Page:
But from there on I do not understand “…but no response for new sod on top diseases dirt.” It sounds like new sod was planted. You will need to monitor the new grass for occurrence of TARR in it. It’s a tenacious fungus that is indeed likely to recur. Be sure, however, that you’re talking about grass that is receiving full or nearly full sunlight. Many people plant St. Augustine in shaded settings assuming it needs shade. It must have 6 hours of sunlight to thrive.

I’m sorry if my answer isn’t very helpful. I did the best I could.

You might find this week’s story on take all root rot in this issue helpful in your battles.

Question: Two years ago we planted new Palisades zoysia after tilling and adding topsoil. This spring it has been slow to green up, and several areas are thinning. Our lawn service applied a fungicide. What else should we do? Bob W., The Colony.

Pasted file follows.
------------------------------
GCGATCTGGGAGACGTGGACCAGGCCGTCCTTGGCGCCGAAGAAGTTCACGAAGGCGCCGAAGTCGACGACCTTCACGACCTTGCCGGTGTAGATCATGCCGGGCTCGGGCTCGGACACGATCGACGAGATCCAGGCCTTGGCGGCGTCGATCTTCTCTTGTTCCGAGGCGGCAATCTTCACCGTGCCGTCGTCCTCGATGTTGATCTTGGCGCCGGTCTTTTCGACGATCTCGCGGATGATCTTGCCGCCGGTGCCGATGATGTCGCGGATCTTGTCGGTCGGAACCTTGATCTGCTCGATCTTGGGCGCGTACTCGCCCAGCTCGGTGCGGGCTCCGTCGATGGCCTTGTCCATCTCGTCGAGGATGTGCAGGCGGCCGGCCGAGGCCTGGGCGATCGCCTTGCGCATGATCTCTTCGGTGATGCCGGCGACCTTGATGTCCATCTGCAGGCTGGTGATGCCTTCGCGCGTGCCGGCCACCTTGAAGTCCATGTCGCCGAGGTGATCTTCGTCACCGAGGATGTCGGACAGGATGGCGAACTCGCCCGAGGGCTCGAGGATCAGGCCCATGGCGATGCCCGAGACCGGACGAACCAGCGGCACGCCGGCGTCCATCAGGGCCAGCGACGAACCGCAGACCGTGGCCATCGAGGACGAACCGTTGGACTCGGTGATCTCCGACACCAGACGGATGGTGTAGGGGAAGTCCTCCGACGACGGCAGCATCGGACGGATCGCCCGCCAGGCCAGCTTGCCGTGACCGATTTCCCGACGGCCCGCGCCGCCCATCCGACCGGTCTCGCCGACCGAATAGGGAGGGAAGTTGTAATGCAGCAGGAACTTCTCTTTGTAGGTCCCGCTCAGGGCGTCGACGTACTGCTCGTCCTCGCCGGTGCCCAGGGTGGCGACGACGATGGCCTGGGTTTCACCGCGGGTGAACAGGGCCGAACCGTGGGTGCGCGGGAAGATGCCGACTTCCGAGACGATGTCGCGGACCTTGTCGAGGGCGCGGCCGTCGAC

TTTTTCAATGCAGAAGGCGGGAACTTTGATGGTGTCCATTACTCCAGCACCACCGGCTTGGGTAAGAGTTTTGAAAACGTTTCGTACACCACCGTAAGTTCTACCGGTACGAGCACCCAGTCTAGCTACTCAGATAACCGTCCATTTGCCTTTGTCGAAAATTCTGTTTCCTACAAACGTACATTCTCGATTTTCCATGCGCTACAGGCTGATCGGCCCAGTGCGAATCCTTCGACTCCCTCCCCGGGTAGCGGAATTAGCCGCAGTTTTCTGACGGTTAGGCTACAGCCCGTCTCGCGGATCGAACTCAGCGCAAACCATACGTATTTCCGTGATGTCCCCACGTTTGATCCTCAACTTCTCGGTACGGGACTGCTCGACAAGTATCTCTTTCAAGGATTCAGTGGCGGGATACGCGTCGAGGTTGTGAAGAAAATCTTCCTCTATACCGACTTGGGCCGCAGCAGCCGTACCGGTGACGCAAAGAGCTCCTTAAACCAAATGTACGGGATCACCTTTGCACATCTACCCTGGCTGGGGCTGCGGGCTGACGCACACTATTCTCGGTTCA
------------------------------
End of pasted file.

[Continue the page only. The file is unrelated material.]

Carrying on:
Answer: I have two questions back that might hold the answer. Why did you plant the Palisades zoysia? Had a prior grass died out due to shade? This time of year I become inundated with questions about bare spots in lawns that ultimately track back to areas that don’t receive enough sunlight. Unfortunately, all six of your photos you sent are close-ups, so I couldn’t tell if shade could have been a problem. Zoysias need more sun than St. Augustine.

The second question: Why did the lawn care company apply a fungicide? What fungus did they find? Zoysias are susceptible to take all root rot just as St. Augustine is. If this happens next spring you might want to have the Plant Disease Lab at Texas A&M culture the roots for the fungus to determine if it’s present. It is not identified by soil tests. TARR could account for the thinning and die out, also for the slow green-up, just as in the prior question above. Your maintenance company may have record of such a test. It would be futile to have tests run now since a fungicide has been applied.

Once you can sort through those answers you probably will be able to determine the next step in solving your problem. Zoysias are typically the last grass to green up in the spring, so I don’t become too alarmed in early April, but if you feel it’s just not coming along as fast as it should, that gives you a couple of possibilities.